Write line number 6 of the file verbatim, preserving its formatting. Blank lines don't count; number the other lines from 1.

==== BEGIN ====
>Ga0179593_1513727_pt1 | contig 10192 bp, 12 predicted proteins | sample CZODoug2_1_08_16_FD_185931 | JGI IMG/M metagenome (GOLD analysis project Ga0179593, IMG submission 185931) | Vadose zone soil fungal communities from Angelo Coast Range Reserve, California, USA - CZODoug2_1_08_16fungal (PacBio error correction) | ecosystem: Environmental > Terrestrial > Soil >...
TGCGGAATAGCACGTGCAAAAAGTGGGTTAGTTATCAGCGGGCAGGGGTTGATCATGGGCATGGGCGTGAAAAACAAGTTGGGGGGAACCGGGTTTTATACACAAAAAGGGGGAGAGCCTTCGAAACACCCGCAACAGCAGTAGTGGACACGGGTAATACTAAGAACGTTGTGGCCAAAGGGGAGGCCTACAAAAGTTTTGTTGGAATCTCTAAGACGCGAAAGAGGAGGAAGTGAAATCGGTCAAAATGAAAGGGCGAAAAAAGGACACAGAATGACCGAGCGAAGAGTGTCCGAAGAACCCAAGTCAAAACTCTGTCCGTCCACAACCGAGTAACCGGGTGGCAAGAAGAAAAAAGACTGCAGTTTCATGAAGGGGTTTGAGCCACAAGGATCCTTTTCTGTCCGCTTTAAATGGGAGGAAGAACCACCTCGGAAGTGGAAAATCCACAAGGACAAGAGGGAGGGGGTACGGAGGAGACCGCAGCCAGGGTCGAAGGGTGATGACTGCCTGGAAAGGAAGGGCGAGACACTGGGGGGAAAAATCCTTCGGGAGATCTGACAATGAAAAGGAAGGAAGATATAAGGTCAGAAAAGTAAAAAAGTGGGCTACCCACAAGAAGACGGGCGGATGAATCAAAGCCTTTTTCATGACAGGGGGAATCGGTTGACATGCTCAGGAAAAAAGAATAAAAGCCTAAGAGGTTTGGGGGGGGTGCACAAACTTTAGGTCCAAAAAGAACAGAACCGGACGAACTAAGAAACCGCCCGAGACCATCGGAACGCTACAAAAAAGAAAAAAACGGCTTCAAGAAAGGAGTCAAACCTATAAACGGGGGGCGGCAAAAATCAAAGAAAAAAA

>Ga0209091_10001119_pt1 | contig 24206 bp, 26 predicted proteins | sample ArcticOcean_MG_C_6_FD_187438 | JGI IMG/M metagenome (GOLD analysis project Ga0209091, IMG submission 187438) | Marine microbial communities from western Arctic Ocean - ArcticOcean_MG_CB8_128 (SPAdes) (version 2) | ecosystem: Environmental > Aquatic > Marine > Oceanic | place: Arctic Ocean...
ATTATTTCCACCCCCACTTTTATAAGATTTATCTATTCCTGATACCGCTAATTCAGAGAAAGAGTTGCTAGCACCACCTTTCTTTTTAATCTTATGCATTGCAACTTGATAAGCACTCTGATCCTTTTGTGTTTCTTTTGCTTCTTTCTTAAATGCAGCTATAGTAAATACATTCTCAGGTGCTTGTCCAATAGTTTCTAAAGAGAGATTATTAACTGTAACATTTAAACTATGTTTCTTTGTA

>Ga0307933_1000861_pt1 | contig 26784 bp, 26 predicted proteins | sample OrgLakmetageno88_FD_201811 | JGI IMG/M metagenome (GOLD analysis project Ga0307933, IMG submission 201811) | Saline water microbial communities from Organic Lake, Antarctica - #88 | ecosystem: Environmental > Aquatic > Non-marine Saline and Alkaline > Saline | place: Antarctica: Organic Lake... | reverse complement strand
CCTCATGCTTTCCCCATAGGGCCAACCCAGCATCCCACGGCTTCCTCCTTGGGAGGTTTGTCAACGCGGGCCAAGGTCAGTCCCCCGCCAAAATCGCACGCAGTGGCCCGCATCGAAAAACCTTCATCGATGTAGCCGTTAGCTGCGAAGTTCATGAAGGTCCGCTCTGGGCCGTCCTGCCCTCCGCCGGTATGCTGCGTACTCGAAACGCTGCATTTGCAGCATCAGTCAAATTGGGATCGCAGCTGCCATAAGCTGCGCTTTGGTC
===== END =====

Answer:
CCTCATGCTTTCCCCATAGGGCCAACCCAGCATCCCACGGCTTCCTCCTTGGGAGGTTTGTCAACGCGGGCCAAGGTCAGTCCCCCGCCAAAATCGCACGCAGTGGCCCGCATCGAAAAACCTTCATCGATGTAGCCGTTAGCTGCGAAGTTCATGAAGGTCCGCTCTGGGCCGTCCTGCCCTCCGCCGGTATGCTGCGTACTCGAAACGCTGCATTTGCAGCATCAGTCAAATTGGGATCGCAGCTGCCATAAGCTGCGCTTTGGTC